Cleveland Clinic releases fourth installment of Alzheimer's Disease Drug Pipeline Report
Cleveland Clinic's fourth annual analysis of Alzheimer's disease drug development found that the pipeline has grown in the number and variety of agents being tested over the past year, while highlighting several advances in the field including new clinical trial designs, more detailed criteria for making a research diagnosis, and an increased use of biological tests reflecting of the disease.
Based on the federal website ClinicalTrials.gov, the paper, Alzheimer's disease drug development: pipeline 2019, is Cleveland Clinic's fourth review of Alzheimer's disease drug development and appears as a July featured article in Alzheimer's & Dementia: Translational Research & Clinical Trials Interventions (TRCI), an open access journal of the Alzheimer's Association.
"Improvements to clinical trial design and new guidelines for a research diagnosis of Alzheimer's disease have allowed for accuracy in studies and precision in the staging of Alzheimer's disease, which are increasingly important in drug development," said Jeffrey Cummings, M.D., ScD, director emeritus of Cleveland Clinic Lou Ruvo Center for Brain Health, director of the Center for Neurodegeneration and Translational Neuroscience and research professor at the University of Nevada, Las Vegas department of Brain Health. "This progress is a result of key collaborations amongst stakeholders and has elevated us to an unprecedented stage of drug development. We've never seen more funding, more agents or more diversity in the pipeline."
At a time when scientists are now reexamining the role of therapies targeting amyloid, this year's pipeline shows a trend toward a more diverse approach in attacking Alzheimer's disease. These agents include, anti-tau, neuroprotective, anti-inflammatory, regenerative (stem cells) and metabolic interventions. Additional trends include a variety of approaches to deep brain stimulation as well as ribonucleic acid (RNA)-based therapies.
"It's been really disappointing to see these last couple of clinical trials fail. We were worried that this would have a devastating impact on Alzheimer's drug development, but when we surveyed the landscape, we were encouraged to see more, not fewer agents being developed," said Aaron Ritter, M.D., director of clinical trials at Cleveland Clinic Lou Ruvo Center for Brain Health. "Every drug failure is an opportunity for learning, and it is our hope that through this paper, the public will see the importance of clinical trial participation. The bottom line is that as the pipeline grows, so does the number of people needed to test these medications."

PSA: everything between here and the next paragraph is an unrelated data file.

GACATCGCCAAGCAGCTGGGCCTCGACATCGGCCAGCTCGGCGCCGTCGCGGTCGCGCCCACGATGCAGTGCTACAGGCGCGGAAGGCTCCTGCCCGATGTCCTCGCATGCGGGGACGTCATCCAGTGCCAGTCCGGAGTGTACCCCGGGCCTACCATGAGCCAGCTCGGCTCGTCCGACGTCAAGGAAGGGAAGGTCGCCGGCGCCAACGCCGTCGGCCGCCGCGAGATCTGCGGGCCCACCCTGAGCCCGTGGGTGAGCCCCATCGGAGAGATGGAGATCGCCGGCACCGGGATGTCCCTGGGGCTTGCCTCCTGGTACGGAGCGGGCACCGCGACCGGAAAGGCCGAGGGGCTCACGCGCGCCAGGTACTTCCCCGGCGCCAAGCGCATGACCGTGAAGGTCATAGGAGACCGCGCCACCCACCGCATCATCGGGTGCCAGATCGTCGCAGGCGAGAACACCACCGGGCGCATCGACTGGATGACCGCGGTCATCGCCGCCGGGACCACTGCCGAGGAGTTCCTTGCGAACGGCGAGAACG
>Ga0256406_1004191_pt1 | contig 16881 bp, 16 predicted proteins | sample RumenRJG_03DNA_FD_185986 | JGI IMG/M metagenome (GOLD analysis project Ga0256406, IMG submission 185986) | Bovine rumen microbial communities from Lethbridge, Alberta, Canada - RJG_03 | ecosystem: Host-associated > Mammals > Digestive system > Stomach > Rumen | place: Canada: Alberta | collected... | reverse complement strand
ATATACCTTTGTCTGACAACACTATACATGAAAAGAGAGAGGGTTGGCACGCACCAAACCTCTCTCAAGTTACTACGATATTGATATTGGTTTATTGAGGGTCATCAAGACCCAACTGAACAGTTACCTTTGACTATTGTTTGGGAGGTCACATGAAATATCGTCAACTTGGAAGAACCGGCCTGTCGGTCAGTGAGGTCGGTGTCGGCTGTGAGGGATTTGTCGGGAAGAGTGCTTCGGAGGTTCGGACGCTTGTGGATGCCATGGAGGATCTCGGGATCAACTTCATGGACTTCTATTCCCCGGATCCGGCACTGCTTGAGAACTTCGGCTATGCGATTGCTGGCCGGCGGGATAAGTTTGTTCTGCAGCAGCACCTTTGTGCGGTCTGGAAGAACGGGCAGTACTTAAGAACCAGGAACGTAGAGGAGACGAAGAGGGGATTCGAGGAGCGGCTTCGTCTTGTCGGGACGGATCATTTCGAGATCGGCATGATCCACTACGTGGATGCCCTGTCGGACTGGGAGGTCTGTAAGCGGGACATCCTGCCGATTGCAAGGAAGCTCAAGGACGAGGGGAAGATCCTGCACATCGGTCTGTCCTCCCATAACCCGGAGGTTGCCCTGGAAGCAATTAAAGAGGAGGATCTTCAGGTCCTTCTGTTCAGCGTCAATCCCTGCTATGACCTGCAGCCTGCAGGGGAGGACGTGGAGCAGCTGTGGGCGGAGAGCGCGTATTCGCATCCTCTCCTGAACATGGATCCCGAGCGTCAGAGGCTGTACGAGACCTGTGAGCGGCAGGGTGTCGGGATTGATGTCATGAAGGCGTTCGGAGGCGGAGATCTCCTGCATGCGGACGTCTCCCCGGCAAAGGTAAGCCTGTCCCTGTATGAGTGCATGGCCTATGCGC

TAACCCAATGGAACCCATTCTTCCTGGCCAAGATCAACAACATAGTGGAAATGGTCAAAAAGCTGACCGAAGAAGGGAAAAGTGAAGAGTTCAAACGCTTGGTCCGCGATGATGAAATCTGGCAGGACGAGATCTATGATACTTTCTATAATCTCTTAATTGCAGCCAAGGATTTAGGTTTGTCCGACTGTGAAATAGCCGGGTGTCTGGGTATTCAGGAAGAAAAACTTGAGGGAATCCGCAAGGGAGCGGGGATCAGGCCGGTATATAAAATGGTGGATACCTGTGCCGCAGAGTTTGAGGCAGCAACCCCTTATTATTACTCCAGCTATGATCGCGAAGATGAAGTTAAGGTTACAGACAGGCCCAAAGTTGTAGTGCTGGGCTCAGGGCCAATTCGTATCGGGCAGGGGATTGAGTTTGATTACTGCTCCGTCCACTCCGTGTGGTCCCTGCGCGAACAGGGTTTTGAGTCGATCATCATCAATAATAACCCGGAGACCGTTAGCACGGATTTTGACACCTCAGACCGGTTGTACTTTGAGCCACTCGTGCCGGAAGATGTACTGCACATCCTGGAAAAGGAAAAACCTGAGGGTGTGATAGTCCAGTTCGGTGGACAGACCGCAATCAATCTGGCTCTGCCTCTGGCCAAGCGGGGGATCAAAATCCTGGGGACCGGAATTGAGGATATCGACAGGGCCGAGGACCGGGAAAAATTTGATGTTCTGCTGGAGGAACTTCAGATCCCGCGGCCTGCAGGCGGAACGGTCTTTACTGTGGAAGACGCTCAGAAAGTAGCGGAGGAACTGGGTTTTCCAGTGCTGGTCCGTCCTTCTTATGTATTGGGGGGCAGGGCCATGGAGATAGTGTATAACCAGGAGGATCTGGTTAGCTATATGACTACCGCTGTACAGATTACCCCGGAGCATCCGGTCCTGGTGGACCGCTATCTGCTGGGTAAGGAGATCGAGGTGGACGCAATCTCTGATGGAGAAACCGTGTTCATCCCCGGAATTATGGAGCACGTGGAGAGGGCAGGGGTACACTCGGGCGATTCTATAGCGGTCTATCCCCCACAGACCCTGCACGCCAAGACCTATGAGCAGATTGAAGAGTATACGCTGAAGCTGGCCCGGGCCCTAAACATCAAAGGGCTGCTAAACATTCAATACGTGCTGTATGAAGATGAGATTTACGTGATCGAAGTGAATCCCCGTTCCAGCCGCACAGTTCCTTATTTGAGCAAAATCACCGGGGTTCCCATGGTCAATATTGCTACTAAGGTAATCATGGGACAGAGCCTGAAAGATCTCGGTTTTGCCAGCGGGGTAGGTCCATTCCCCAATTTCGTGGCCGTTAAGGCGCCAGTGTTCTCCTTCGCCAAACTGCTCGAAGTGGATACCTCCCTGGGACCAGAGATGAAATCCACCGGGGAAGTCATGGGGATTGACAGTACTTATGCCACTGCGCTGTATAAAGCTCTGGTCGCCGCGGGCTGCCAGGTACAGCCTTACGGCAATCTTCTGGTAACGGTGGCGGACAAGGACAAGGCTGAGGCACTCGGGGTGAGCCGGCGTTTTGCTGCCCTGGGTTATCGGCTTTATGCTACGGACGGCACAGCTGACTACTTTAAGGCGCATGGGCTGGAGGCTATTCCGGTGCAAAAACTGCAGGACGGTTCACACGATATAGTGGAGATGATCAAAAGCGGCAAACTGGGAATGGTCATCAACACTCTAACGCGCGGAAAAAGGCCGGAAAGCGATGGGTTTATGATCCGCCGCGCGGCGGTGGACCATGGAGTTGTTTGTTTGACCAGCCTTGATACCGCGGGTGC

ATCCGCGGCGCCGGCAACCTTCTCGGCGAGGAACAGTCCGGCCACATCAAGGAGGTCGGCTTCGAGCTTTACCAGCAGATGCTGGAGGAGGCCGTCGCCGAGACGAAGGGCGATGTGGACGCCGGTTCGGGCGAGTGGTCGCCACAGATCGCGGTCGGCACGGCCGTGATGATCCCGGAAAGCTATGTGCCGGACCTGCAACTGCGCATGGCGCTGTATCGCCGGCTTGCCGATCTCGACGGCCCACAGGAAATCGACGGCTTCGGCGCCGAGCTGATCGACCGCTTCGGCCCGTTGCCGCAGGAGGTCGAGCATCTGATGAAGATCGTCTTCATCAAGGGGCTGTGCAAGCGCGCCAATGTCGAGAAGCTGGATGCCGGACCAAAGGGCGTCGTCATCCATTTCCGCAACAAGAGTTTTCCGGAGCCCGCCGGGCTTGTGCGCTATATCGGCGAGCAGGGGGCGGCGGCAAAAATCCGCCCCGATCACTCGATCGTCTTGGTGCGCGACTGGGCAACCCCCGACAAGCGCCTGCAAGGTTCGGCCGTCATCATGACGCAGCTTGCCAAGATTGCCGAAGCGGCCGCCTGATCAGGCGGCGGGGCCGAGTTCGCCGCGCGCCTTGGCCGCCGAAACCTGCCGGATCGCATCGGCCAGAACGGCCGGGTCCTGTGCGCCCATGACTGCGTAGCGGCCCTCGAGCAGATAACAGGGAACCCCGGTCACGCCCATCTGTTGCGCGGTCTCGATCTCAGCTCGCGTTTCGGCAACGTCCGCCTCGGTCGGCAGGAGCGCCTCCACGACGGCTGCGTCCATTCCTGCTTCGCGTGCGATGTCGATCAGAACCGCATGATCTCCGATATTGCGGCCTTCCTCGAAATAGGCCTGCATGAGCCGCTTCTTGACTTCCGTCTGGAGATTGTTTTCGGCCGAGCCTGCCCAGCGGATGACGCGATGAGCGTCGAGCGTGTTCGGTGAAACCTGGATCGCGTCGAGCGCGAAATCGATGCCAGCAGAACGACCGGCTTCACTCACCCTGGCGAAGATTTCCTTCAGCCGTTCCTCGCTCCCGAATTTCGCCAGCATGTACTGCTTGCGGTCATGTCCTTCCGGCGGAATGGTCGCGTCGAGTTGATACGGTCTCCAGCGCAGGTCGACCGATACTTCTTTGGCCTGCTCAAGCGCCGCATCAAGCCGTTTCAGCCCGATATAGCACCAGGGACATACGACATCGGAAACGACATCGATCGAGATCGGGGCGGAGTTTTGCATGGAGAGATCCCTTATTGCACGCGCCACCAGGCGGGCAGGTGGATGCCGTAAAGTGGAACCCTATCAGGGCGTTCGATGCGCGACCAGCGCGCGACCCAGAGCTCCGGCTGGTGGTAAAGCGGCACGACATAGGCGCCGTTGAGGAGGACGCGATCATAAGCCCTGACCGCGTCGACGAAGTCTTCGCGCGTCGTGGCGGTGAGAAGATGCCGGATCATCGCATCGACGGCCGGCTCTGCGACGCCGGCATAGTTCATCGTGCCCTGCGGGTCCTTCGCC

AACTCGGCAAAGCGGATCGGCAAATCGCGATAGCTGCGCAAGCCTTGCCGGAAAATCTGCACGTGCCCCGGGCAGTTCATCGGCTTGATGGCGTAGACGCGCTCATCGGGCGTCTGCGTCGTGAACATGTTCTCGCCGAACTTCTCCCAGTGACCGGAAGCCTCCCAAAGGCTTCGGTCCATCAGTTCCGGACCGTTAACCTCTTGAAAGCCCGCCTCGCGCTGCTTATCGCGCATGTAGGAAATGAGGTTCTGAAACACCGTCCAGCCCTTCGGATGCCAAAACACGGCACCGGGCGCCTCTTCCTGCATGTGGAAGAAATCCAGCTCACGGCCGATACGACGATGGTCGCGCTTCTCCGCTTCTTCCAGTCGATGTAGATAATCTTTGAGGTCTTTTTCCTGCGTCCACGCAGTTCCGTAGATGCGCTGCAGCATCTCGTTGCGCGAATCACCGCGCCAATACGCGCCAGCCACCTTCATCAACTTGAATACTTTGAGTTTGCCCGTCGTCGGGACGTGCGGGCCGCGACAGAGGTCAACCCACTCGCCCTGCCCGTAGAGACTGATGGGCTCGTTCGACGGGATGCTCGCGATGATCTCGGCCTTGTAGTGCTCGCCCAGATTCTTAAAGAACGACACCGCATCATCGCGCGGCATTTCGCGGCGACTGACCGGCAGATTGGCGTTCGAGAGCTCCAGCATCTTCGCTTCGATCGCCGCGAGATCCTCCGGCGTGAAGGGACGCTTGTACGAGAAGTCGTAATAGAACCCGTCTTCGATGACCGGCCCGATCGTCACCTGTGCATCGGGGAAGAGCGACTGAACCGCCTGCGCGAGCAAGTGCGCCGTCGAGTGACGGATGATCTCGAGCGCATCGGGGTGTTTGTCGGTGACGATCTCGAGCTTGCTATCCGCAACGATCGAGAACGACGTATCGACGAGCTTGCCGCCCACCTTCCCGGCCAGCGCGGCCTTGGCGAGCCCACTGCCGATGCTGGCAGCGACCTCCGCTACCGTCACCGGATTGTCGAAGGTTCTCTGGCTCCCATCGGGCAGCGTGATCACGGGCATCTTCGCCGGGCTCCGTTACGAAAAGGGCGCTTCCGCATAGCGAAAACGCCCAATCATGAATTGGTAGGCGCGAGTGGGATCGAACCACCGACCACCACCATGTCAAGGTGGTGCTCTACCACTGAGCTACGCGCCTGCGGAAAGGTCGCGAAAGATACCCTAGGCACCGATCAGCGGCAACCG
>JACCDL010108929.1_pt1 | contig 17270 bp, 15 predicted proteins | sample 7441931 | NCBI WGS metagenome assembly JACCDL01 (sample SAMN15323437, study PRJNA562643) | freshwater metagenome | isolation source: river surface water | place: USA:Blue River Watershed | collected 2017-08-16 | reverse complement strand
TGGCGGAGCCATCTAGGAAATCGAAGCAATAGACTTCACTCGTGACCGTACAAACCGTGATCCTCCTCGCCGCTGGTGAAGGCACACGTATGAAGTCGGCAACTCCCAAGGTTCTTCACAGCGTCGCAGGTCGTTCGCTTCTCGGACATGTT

Drs. Cummings and Ritter, along with fellow authors Garam Lee, Pharma.D., a clinical research pharmacist at Cleveland Clinic Lou Ruvo Center for Brain Health; Marwan Sabbagh, M.D., director of Cleveland Clinic Lou Ruvo Center for Brain Health; and Kate Zhong, M.D., CEO of CNS Innovations examined all clinical trials from 2018 to 2019 to uncover the diversity in the pipeline as well as innovations utilized in current trials such as designs, outcomes, populations and biomarkers.
The authors note that several new clinical trial designs—including futility analyses and adaptive trial designs, as seen in the development of cancer and diabetes medications—increase the speed and sophistication of conducting Alzheimer's disease clinical trials. Another important trend in the field is a move toward testing medications in people either minimally effected or even before the onset of symptoms.
Several Alzheimer's prevention studies enrolling people based on their genetic predisposition to Alzheimer's disease are now being conducted. Moving forward, the authors' specific areas of interest include repurposed agents, immunotherapies, and novel mechanisms of action (MOA).